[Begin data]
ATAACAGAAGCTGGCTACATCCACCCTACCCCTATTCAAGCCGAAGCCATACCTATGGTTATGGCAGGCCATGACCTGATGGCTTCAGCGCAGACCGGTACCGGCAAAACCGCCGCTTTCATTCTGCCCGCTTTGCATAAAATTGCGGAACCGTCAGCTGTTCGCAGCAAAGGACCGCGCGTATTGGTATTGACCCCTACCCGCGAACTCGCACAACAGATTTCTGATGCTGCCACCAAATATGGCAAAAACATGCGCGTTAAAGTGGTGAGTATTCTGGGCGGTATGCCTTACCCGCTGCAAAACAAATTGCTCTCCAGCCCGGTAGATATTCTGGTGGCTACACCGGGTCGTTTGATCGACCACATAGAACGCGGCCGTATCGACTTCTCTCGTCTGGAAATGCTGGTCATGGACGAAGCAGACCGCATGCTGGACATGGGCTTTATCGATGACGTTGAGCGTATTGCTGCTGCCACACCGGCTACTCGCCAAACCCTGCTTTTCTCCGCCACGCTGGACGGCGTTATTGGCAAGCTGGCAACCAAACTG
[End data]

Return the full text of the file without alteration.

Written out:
ATAACAGAAGCTGGCTACATCCACCCTACCCCTATTCAAGCCGAAGCCATACCTATGGTTATGGCAGGCCATGACCTGATGGCTTCAGCGCAGACCGGTACCGGCAAAACCGCCGCTTTCATTCTGCCCGCTTTGCATAAAATTGCGGAACCGTCAGCTGTTCGCAGCAAAGGACCGCGCGTATTGGTATTGACCCCTACCCGCGAACTCGCACAACAGATTTCTGATGCTGCCACCAAATATGGCAAAAACATGCGCGTTAAAGTGGTGAGTATTCTGGGCGGTATGCCTTACCCGCTGCAAAACAAATTGCTCTCCAGCCCGGTAGATATTCTGGTGGCTACACCGGGTCGTTTGATCGACCACATAGAACGCGGCCGTATCGACTTCTCTCGTCTGGAAATGCTGGTCATGGACGAAGCAGACCGCATGCTGGACATGGGCTTTATCGATGACGTTGAGCGTATTGCTGCTGCCACACCGGCTACTCGCCAAACCCTGCTTTTCTCCGCCACGCTGGACGGCGTTATTGGCAAGCTGGCAACCAAACTG